Modifying SPIP to your own needs prior to 1.9
The templates, tags, loops and filters
SPIP can be customised in many different ways. The primary requirements for customisation are quickly dealt with by using templates, which are basically HTML files supplemented with SPIP code, and which are stored in a prioritised hierarchy of directories.
We can similarly construct our own templates by relying on standard elements such as tags and loops, elements which we can also create and customise as we so choose.
When required, we can transform the display of a tag by using custom filters, functions coded in PHP in a file named
However, it may also happen that our requirements go beyond the traditional framework of a SPIP site, such as publishing articles on the Internet in a collaborative fashion amongst the site editors. So it may sometimes become necessary to lightly or significantly alter SPIP’s behaviour in order to add new editorial elements, to link them to each other and other components, and to manage them through an interface that has been customised or rendered more ergonomic for the user.
Modifying the core of SPIP
To achieve such customisations, it was necessary to enter a complex process of rewriting many of the kernel files, i.e. modifying SPIP’s standard distributed code. Of course, this is a perfectly legitimate approach , but which makes adhering to upgrades to SPIP itself a painful and difficult task indeed.
Modifying SPIP to your own needs post 1.9
Since version 1.9, SPIP has implemented a formal structure to enable modification and extension of the system in a manner which remains harmonious with the core code. The principle followed is that of "grafting" all manner of improvements and modifications on top of it (and removing such grafts when we want to without touching any code in our original core SPIP system). The possibilities are then so wide that the question becomes one of how to facilitate the installation, both on an individual implementation as well as a public distribution point of view, of all these types of customisations.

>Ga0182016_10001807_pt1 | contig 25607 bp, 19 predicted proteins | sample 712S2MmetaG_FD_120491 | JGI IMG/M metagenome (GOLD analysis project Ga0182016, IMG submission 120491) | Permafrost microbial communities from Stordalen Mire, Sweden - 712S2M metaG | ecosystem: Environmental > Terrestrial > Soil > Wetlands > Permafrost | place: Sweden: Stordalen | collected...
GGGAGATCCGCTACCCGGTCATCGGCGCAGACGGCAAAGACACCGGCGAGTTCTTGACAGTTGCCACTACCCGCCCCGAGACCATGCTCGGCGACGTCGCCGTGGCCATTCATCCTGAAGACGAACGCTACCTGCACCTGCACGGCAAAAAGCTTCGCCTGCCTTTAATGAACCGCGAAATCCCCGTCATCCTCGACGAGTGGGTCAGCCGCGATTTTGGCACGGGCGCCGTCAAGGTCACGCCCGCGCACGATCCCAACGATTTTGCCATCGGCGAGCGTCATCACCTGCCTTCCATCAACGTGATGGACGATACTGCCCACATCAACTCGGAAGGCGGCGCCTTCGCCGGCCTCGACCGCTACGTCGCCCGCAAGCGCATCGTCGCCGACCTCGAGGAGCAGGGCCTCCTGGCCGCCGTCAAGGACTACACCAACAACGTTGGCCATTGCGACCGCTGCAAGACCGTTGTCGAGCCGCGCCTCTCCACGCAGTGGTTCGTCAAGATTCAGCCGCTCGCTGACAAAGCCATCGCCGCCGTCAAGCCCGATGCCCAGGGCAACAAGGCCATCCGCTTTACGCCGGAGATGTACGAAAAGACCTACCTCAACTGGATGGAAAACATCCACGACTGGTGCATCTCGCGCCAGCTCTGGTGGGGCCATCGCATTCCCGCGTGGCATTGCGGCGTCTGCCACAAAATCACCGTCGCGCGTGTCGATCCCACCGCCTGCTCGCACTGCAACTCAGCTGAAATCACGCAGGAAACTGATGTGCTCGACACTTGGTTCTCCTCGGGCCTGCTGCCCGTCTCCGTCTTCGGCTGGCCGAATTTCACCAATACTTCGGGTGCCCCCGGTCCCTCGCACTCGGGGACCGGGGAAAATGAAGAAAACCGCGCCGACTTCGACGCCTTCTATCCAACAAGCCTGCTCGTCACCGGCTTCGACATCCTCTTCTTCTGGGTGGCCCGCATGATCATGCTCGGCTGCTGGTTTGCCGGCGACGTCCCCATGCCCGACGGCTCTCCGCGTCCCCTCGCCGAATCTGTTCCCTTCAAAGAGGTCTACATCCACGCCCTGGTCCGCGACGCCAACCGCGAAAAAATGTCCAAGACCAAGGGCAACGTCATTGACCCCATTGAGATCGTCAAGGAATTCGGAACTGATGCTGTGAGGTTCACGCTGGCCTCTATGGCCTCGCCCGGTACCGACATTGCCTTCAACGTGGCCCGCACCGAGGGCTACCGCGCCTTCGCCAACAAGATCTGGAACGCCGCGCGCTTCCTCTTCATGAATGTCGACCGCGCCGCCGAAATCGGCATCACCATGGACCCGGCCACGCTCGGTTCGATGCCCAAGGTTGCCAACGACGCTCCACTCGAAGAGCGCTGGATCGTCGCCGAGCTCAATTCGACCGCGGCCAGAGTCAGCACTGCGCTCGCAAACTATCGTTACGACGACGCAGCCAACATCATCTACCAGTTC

Technically, the introduction of the plugin mechanism opens up the following possibilities:
- all files in the kernel can be overloaded  and all functions are systematically callable ,
- an application interface (API) is maintained through the definition of a large number of entry points (pipelines) built into the code.
Plugins are typically required for four different scenarios:
- Functions and options: creating your first plugin, migrating and making your functions and options portable for both your own use and that of others.
- The pipelines: injecting, when you activate the plugin, some code into the SPIP kernel and significantly altering its default behaviour.
- Modifying the native files: absent any suitable pipeline, you can modify sections of the SPIP code without actually having to interfere with the kernel files themselves.
- Rewrite your own code: inventing your own scripts which you can "graft on to the side" of the standard SPIP engine.
If none of these goals is your current concern, then you probably need not bother with the pages that follow :) However, you might still be very interested in what is available to you from the myriad of freely distributed plugins.